This is a vague sentence so let me illustrate what I mean. Before Bill Belichick dips into free agency signing, he knows the "measurables" of every position. He knows how big, strong, fast and quick of a player he needs to be an effective defensive tackle in his system. Same for defensive end, linebacker, etc.

After applying a "measurables filter", he can gather intelligence on prospective players to see if he thinks they have the personality that he's looking for in a Patriot and he can interview those he wants in order to confirm his thoughts. Belichick can do this because he's working with a target profile that is consistent. This means when he signs a free agent, most times fans say, "that's a Belichick guy". For this to work, Belichick has to know, without a doubt what he wants the Patriots to be.

The Illini staff has to get to this point. They need to be able to clearly understand what the staff wants out of a portal player. Knowing what the team is going to be overall and what each position's role is now will make signing transfers much easier while increasing the chances any one of them will be successful with the Illini.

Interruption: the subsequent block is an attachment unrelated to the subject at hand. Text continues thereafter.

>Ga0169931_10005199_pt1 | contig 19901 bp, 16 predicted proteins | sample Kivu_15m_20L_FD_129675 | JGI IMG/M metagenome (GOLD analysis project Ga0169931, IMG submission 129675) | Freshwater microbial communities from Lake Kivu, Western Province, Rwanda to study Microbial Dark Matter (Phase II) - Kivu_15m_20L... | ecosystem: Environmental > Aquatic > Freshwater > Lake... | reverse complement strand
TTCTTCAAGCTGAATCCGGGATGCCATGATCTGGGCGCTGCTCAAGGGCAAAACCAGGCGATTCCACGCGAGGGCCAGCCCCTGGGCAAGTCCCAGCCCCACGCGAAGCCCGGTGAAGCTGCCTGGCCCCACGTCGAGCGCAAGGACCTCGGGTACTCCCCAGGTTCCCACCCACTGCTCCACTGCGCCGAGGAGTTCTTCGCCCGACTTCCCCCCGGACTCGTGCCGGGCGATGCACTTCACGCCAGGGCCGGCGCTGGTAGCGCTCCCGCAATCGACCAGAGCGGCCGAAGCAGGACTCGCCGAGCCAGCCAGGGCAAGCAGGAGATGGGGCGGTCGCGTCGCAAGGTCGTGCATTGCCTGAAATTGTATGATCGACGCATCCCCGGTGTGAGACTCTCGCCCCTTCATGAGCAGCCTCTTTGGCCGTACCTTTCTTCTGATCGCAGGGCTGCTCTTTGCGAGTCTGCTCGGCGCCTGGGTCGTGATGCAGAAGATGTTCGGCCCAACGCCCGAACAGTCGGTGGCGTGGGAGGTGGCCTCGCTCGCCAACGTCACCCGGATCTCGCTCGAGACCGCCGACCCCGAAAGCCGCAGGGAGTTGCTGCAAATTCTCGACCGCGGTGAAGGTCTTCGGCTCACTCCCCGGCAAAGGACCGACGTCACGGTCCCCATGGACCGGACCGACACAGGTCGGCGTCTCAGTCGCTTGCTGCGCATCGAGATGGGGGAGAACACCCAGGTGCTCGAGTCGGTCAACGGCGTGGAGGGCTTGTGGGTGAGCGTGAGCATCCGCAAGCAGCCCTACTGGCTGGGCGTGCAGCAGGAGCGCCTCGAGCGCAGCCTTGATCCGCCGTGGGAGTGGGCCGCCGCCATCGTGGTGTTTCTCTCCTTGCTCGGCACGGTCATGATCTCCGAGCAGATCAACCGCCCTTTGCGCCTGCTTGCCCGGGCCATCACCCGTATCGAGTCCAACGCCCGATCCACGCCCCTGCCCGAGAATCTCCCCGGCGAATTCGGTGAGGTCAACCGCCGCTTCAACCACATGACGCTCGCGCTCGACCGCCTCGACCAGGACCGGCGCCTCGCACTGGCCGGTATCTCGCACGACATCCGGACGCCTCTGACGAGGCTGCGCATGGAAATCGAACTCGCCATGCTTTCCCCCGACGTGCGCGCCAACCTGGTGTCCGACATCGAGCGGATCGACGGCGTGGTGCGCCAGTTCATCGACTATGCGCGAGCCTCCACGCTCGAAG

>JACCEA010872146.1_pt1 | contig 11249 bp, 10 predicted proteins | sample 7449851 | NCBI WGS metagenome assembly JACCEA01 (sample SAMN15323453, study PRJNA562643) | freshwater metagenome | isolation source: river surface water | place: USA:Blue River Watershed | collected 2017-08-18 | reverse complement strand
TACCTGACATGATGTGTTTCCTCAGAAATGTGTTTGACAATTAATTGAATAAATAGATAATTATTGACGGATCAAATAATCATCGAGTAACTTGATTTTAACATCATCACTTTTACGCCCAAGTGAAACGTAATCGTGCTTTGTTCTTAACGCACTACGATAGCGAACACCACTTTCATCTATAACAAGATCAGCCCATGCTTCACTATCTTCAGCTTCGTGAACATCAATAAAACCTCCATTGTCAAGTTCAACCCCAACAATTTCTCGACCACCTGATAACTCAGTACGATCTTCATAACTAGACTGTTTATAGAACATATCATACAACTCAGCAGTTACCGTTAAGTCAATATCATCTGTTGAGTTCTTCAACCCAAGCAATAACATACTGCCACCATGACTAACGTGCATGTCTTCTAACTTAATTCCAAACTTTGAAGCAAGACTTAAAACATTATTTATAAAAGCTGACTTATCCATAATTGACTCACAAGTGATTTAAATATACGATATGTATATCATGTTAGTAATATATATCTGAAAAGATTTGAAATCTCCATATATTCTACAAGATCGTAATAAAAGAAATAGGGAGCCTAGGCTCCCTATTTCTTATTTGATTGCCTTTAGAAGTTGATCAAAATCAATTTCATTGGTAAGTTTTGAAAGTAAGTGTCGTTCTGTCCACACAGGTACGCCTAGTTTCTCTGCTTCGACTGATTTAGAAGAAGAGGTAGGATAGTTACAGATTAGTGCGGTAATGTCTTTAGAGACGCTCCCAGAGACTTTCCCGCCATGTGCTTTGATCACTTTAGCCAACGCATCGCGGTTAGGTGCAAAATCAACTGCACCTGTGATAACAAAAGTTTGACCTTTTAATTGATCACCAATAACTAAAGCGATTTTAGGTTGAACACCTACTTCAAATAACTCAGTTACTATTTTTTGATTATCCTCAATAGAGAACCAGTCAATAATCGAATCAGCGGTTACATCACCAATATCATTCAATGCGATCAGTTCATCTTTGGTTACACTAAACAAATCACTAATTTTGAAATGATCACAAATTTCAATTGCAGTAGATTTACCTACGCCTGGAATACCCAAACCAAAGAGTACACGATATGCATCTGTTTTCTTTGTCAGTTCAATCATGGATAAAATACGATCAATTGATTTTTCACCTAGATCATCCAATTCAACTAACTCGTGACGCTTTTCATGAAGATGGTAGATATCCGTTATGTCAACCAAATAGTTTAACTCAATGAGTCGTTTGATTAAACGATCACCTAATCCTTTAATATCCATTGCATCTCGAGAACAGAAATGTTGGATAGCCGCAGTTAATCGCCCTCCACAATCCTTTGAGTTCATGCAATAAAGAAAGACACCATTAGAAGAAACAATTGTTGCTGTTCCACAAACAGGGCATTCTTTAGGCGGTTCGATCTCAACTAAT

In hiring, the individual candidate's fit to both the role being hired for and the organization as a whole is incredibly important. The coaches need to make sure the player has what is necessary to be successful in their potential on-the-court Illini role and how they will fit into the Illini team culture as a whole.

If the fit isn't good on both ends, on-the-court and off-the-court, try to find another player. Missing on one or the other is hard to overcome. This process is also a key for high school recruits in order for them to have the best chance of having a successful career at the University of Illinois.

Lesson learned, recruiting and signing the wrong guy can be extremely painful. Do the planning and organizing of next year's team first and work towards those goals when filling the roster.